[again] Photographing jewelery

I know there was a very long thread concerning scanning jewelery
for the internet recently, however I need info. as to the best
camera-in-a-box for taking old-fashioned photos. I’m updating my
protfolio and need high-quality images.



Steve, if you are going to do it yourself, find an old Nikon or
Canon manual model. A Nikon F or FM model is best with a 105mm Macro lens.

I would like to know the thoughts on a fixed miniture studio
for jewelry photagraphy. I have had trouble with interior
pictures versus outside in shaded full light. Ron Kreml

I just use an old Pentax 1000, with a modern Macro lens. The
camera is not as important as the person behind the it…the
lens, however has made an incredible difference in my results!

Brian Marshall

Steve -

I’ve done a great deal of commercial photography but am stumped
by your espresso “camera in a box.” What is it you’re really
asking for? Some sort of camera, lighting info, film format or
what? What do you want to end up with? How are you going to use
the photos?



Steve, There have been some really good threads on ArtMetal
about digital cameras. Seems the ones they all like best are the
CoolPix and the Kodac DC120. Me, I’m still stuck with scans -
for only a while longer, but their pix are absolutely fantastic.
If you need a url to see some of them, let me know.

Nancy Bernardine-Widmer
Bernardine Art Jewelry

G’day; Suggest you go to a specialist camera shop and take a
long hard look at the Nikon cameras, tell the assistant what you
need, and check out hisher suggestions and get firm prices. You
may not need the highly swept-up models with automatic film
winding, rapid repeat shot mechanisms and other expensive bells
and whistles. Then with what you have seen in mind, go somewhere
else and get their prices for the same items, because good
cameras ain’t cheap and various shops have varying
prices/mark-ups. It has been my experience (in this country
anyway) that good photographic shops won’t try and fix you up
with expensive toys that may come back to haunt 'em later, but
discounts is discounts, innit? Even better if you crackle
folding money… Cheers and good hunting, –

    / /
   / /
  / /__|\      @John_Burgess2

At sunny Nelson New Zealand

Ron Kreml,

I have done exactly that, I have two setups…one is a copy
stand with translucent cones under which I shoot flat objects
(ie. pendants, buckle sets) the other is a shadow box setup (from
Charles Lewton-Brains’ book) on which I shoot rings, bracelets,
and 3D pendants. Every single custom piece made in my shop is
photographed, dated, and thereby the copyrights are documented.
I use two old Pentax K1000 bodies. The copy stand camera has a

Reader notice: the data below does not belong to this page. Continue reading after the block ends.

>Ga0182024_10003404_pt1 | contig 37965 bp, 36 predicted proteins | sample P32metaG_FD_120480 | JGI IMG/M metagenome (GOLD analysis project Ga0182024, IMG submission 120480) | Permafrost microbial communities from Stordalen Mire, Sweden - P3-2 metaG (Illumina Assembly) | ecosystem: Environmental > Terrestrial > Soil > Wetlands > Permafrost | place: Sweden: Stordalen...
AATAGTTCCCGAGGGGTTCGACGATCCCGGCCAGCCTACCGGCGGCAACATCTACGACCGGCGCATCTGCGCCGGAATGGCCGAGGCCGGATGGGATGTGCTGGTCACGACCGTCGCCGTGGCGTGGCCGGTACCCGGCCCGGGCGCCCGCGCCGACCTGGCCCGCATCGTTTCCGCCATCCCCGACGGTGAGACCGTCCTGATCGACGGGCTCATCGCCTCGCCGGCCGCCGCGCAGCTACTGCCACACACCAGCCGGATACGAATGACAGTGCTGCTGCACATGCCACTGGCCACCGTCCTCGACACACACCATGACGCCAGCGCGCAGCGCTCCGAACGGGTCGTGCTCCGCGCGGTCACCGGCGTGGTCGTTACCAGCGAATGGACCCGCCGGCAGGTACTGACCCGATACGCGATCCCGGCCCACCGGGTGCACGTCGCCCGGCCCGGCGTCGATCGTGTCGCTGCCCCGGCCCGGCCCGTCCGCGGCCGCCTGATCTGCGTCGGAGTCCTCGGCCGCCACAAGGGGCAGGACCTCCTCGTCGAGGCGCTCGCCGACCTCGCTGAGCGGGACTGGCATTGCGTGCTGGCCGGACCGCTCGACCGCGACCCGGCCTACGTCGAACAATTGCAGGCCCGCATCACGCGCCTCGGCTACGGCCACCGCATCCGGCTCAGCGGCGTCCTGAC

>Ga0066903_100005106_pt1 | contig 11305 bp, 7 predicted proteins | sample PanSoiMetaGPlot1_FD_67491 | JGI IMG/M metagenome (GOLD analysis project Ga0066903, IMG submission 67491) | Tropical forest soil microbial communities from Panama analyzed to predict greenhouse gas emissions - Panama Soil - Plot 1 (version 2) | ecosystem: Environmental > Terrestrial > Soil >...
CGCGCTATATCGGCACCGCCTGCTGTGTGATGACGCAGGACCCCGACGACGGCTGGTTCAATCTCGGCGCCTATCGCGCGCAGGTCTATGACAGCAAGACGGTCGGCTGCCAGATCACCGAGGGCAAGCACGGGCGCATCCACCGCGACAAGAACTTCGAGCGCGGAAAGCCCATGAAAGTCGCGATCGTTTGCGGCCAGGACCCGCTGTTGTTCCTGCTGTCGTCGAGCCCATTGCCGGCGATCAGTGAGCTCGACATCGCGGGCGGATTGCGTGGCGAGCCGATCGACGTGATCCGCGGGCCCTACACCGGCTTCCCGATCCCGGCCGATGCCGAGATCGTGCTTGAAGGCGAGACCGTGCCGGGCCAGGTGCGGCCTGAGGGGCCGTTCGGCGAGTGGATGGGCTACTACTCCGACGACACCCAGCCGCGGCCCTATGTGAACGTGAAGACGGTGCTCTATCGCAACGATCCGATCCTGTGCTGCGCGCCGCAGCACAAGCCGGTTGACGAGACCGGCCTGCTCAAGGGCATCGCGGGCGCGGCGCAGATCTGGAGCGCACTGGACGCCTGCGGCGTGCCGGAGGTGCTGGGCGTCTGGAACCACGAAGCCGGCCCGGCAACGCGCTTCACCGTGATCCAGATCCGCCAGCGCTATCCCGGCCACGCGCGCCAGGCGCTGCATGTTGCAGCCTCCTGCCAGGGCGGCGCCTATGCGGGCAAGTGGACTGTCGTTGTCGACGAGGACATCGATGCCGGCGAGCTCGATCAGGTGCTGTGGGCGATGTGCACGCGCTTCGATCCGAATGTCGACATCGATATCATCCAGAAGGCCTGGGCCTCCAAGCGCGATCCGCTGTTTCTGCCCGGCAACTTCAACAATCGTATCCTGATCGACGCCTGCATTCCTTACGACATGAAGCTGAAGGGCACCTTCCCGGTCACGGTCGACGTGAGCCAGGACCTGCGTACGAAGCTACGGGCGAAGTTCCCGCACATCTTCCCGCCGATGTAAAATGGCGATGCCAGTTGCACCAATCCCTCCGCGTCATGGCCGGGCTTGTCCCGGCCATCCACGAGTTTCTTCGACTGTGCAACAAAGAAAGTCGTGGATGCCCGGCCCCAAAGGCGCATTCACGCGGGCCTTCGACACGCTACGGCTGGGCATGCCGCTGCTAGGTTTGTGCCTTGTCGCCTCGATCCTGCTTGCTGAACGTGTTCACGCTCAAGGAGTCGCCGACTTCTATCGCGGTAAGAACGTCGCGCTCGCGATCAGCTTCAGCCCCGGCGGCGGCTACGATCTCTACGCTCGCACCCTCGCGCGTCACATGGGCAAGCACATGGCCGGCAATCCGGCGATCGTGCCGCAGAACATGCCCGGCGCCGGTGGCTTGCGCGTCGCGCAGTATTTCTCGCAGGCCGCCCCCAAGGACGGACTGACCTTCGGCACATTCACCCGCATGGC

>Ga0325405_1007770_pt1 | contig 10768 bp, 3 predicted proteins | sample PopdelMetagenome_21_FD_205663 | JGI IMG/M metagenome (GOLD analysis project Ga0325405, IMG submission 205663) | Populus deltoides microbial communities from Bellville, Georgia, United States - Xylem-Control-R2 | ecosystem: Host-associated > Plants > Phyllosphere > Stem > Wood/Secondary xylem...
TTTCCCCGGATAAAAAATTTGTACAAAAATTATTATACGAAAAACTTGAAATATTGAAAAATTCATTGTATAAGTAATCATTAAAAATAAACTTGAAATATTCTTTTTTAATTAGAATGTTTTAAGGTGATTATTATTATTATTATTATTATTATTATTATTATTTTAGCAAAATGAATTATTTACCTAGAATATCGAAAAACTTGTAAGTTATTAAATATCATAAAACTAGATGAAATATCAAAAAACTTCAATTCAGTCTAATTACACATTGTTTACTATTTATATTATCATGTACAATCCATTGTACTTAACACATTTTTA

standard 50mm lens with which I use screw in diopters for
magnification, and the shadow box camera has a 100mm macro
lens…Both cameras are set up and loaded at all times. I make
enough extra money from photographing clients and other jewelers
pieces, to more than make it worthwhile.

Brian Marshall

Brian: Thanks for the info. I’m just using a series of screw-on
close up lenses and an old Cannon AE1. I think I’ll experiment
with a simple cardboard box lined with paper/cloth. Any advice
as to how to hold the jewelery in place? Lighting?



I use an old cannon AE1 , it is the macro lens that make the
difference. If you are in need of a a camera go to you local
photo stores and handel them all, then buy a photo magazine and
call the 800 numbers and check websites. I just bought a camera
off the photonet.com and paid considerably less. hope that helps
Eileen, in cold New York on her way to warm Tuscon.

I have a friend who’s getting her doctorette in photography, and
she used a 90mm lens on a pentex 35mm slr manual, to photograph
all my things(14k and sterling) and everything was beautiful, in
focus and the debth of field was GREAT. For stones,
reticulation,texture, and high polish. I like diversity and she
captured it well!!!
try it Mary


When I said “camera-in-a-box” I was refering to the rectangular
box with the Poloroid camera inside. A rather primitive device
that’s been around for years. I was thinking of something to be
used w/a 35mm. I may simply dust off the old Cannon, close-up
lenses and make my own. I’m designing and fabricating some
pieces and adding them to my portfolio of stills. Any advice?
Incandescent or fourescent light? Devices to hold the pieces?



Hi, I use my old 20+yrs Pentax K1000 too! I use the old screw on
magnifying lenses. I have three that I combine or use alone to
get the right distance. An important part of photographing
jewelry is getting everything into focus ( keep the camera out of
the reflections). This is accomplished by using a tripod and
slowing the speed of your camera.

Check out a master at focusing

Susan Sarantos

Another suggestion–not too kosher, but will save you big
bucks–after you research thru local camera stores and decide
exactly what you want, pick up an issue of one of the
photographic magazines and check out the New York sales
houses–just be sure, if price is substantially lower, to ask if
warranty is for U.S. rather than Europe/Asia. If you want to be
strictly ethical and spend the bucks, buy thru your local camera
store and get to know your salesman: if you have problems in the
future or need to know how to use a certain lens or piece of
equipment, you then have a source to beg instruction from! I
have an excellent source in Huntington WV–Larry Rees at Mack &
Dave’s, 3rd Ave., who will take as long talking to me/you as
needed to be sure you understand what you’re doing–either in
person or by phone. If you’re interested, his work # is
304-697-4211–just mention my name. Sharon Holt

Ron, I would highly recommend the book Photographing Minerals, Fossils, and Lapidary Materials by Jeffrey Scovil. It is available
from amazon.com for $32 plus shipping or from Jeff (fax (602)